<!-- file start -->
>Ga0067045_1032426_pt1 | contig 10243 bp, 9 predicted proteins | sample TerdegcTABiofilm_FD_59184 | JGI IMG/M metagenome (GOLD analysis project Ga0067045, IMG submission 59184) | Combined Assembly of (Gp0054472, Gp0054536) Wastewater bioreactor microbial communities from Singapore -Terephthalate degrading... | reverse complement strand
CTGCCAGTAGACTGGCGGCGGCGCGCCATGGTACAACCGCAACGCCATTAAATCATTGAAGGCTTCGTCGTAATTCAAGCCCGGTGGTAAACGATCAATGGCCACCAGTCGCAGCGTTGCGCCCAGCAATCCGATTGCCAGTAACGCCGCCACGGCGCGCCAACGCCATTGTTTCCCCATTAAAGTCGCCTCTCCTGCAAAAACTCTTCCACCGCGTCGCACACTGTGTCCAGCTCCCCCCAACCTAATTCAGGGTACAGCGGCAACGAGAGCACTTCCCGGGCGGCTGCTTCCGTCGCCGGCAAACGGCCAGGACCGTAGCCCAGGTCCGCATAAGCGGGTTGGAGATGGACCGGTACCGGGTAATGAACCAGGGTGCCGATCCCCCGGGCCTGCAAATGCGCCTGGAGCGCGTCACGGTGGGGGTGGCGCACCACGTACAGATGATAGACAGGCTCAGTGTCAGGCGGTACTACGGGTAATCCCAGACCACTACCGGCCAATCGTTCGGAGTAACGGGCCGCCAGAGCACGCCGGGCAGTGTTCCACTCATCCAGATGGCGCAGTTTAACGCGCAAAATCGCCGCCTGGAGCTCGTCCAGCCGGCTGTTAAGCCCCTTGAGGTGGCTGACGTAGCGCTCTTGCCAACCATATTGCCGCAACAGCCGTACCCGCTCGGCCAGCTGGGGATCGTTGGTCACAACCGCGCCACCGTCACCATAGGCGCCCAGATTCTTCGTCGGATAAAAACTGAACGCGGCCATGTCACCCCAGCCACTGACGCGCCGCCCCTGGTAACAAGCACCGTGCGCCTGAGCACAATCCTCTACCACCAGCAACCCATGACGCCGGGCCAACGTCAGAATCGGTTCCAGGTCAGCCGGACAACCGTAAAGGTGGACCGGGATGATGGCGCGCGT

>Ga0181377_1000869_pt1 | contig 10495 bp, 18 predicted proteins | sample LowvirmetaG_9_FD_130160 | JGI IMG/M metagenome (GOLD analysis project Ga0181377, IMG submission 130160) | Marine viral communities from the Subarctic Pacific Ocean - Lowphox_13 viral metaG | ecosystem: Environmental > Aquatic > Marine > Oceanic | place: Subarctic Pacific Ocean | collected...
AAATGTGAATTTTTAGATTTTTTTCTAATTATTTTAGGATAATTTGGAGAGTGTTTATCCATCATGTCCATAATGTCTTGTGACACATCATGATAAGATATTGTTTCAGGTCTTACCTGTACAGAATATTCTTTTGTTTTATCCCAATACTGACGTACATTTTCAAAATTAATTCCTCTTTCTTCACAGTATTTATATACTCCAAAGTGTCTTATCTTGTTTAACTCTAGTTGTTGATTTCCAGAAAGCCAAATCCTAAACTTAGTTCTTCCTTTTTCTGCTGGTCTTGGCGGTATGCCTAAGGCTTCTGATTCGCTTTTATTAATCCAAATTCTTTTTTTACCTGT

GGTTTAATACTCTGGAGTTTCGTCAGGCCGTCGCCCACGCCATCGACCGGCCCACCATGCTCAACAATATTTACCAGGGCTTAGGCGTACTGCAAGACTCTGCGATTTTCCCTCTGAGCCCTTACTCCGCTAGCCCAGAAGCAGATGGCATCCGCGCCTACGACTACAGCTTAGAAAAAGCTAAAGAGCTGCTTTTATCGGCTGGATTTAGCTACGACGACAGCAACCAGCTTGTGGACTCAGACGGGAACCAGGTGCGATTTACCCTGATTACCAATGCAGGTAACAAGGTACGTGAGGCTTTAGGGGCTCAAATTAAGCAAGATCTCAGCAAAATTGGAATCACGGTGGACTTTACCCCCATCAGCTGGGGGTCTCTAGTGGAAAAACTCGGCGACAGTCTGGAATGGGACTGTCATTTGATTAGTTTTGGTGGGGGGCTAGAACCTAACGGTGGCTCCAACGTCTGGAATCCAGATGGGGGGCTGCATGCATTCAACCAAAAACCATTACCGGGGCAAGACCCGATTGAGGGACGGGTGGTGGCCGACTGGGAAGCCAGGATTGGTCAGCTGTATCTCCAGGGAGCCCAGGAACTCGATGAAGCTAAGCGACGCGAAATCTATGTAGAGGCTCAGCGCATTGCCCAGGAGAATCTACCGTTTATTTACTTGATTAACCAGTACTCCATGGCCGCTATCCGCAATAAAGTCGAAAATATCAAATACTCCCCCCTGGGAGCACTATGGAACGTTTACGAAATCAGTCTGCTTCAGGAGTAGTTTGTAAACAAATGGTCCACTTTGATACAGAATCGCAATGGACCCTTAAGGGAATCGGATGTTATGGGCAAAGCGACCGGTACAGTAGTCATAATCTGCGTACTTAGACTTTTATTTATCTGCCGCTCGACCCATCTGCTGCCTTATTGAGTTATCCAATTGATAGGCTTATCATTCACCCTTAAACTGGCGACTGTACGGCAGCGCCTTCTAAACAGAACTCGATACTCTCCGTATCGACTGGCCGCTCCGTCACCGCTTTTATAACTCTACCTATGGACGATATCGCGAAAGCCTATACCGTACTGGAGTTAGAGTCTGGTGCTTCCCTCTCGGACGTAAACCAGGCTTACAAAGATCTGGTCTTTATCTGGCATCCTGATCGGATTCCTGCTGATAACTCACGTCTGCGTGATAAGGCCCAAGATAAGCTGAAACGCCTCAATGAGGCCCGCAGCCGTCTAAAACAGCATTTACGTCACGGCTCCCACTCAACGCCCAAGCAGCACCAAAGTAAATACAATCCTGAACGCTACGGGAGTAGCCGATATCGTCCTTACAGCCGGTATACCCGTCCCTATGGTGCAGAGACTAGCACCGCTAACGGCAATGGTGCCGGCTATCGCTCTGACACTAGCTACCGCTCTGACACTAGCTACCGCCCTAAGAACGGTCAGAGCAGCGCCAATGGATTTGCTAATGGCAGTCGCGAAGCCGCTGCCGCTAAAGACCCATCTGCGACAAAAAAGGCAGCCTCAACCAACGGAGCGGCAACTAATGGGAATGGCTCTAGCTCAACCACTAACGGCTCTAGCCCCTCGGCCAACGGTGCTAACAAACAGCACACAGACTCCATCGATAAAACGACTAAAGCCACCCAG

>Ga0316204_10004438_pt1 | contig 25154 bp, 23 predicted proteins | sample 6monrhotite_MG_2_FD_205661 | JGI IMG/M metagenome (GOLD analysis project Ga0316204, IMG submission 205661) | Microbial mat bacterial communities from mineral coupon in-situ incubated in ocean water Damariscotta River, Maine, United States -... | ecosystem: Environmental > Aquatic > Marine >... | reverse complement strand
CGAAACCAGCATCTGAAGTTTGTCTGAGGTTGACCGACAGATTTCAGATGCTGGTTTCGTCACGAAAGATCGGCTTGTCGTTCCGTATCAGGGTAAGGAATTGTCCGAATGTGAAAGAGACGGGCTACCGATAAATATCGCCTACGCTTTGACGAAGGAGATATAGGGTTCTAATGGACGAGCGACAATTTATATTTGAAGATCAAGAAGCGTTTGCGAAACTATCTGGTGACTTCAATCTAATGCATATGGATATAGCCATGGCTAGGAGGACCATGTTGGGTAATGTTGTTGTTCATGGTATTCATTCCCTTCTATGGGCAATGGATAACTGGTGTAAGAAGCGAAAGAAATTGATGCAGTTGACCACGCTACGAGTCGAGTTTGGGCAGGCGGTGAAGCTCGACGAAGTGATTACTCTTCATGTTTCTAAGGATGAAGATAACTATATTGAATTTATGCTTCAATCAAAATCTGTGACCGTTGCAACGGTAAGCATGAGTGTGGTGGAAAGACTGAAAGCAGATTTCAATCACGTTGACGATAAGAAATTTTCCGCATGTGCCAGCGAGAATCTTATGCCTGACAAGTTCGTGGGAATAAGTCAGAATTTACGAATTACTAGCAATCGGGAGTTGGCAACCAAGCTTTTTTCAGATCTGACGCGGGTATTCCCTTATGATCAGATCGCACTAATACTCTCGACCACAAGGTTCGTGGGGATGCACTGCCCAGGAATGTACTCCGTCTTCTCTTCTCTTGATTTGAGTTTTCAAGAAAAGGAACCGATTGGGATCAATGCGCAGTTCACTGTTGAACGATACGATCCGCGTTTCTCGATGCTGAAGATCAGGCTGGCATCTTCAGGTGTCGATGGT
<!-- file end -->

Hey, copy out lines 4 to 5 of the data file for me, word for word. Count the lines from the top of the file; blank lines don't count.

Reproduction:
AAATGTGAATTTTTAGATTTTTTTCTAATTATTTTAGGATAATTTGGAGAGTGTTTATCCATCATGTCCATAATGTCTTGTGACACATCATGATAAGATATTGTTTCAGGTCTTACCTGTACAGAATATTCTTTTGTTTTATCCCAATACTGACGTACATTTTCAAAATTAATTCCTCTTTCTTCACAGTATTTATATACTCCAAAGTGTCTTATCTTGTTTAACTCTAGTTGTTGATTTCCAGAAAGCCAAATCCTAAACTTAGTTCTTCCTTTTTCTGCTGGTCTTGGCGGTATGCCTAAGGCTTCTGATTCGCTTTTATTAATCCAAATTCTTTTTTTACCTGT

GGTTTAATACTCTGGAGTTTCGTCAGGCCGTCGCCCACGCCATCGACCGGCCCACCATGCTCAACAATATTTACCAGGGCTTAGGCGTACTGCAAGACTCTGCGATTTTCCCTCTGAGCCCTTACTCCGCTAGCCCAGAAGCAGATGGCATCCGCGCCTACGACTACAGCTTAGAAAAAGCTAAAGAGCTGCTTTTATCGGCTGGATTTAGCTACGACGACAGCAACCAGCTTGTGGACTCAGACGGGAACCAGGTGCGATTTACCCTGATTACCAATGCAGGTAACAAGGTACGTGAGGCTTTAGGGGCTCAAATTAAGCAAGATCTCAGCAAAATTGGAATCACGGTGGACTTTACCCCCATCAGCTGGGGGTCTCTAGTGGAAAAACTCGGCGACAGTCTGGAATGGGACTGTCATTTGATTAGTTTTGGTGGGGGGCTAGAACCTAACGGTGGCTCCAACGTCTGGAATCCAGATGGGGGGCTGCATGCATTCAACCAAAAACCATTACCGGGGCAAGACCCGATTGAGGGACGGGTGGTGGCCGACTGGGAAGCCAGGATTGGTCAGCTGTATCTCCAGGGAGCCCAGGAACTCGATGAAGCTAAGCGACGCGAAATCTATGTAGAGGCTCAGCGCATTGCCCAGGAGAATCTACCGTTTATTTACTTGATTAACCAGTACTCCATGGCCGCTATCCGCAATAAAGTCGAAAATATCAAATACTCCCCCCTGGGAGCACTATGGAACGTTTACGAAATCAGTCTGCTTCAGGAGTAGTTTGTAAACAAATGGTCCACTTTGATACAGAATCGCAATGGACCCTTAAGGGAATCGGATGTTATGGGCAAAGCGACCGGTACAGTAGTCATAATCTGCGTACTTAGACTTTTATTTATCTGCCGCTCGACCCATCTGCTGCCTTATTGAGTTATCCAATTGATAGGCTTATCATTCACCCTTAAACTGGCGACTGTACGGCAGCGCCTTCTAAACAGAACTCGATACTCTCCGTATCGACTGGCCGCTCCGTCACCGCTTTTATAACTCTACCTATGGACGATATCGCGAAAGCCTATACCGTACTGGAGTTAGAGTCTGGTGCTTCCCTCTCGGACGTAAACCAGGCTTACAAAGATCTGGTCTTTATCTGGCATCCTGATCGGATTCCTGCTGATAACTCACGTCTGCGTGATAAGGCCCAAGATAAGCTGAAACGCCTCAATGAGGCCCGCAGCCGTCTAAAACAGCATTTACGTCACGGCTCCCACTCAACGCCCAAGCAGCACCAAAGTAAATACAATCCTGAACGCTACGGGAGTAGCCGATATCGTCCTTACAGCCGGTATACCCGTCCCTATGGTGCAGAGACTAGCACCGCTAACGGCAATGGTGCCGGCTATCGCTCTGACACTAGCTACCGCTCTGACACTAGCTACCGCCCTAAGAACGGTCAGAGCAGCGCCAATGGATTTGCTAATGGCAGTCGCGAAGCCGCTGCCGCTAAAGACCCATCTGCGACAAAAAAGGCAGCCTCAACCAACGGAGCGGCAACTAATGGGAATGGCTCTAGCTCAACCACTAACGGCTCTAGCCCCTCGGCCAACGGTGCTAACAAACAGCACACAGACTCCATCGATAAAACGACTAAAGCCACCCAG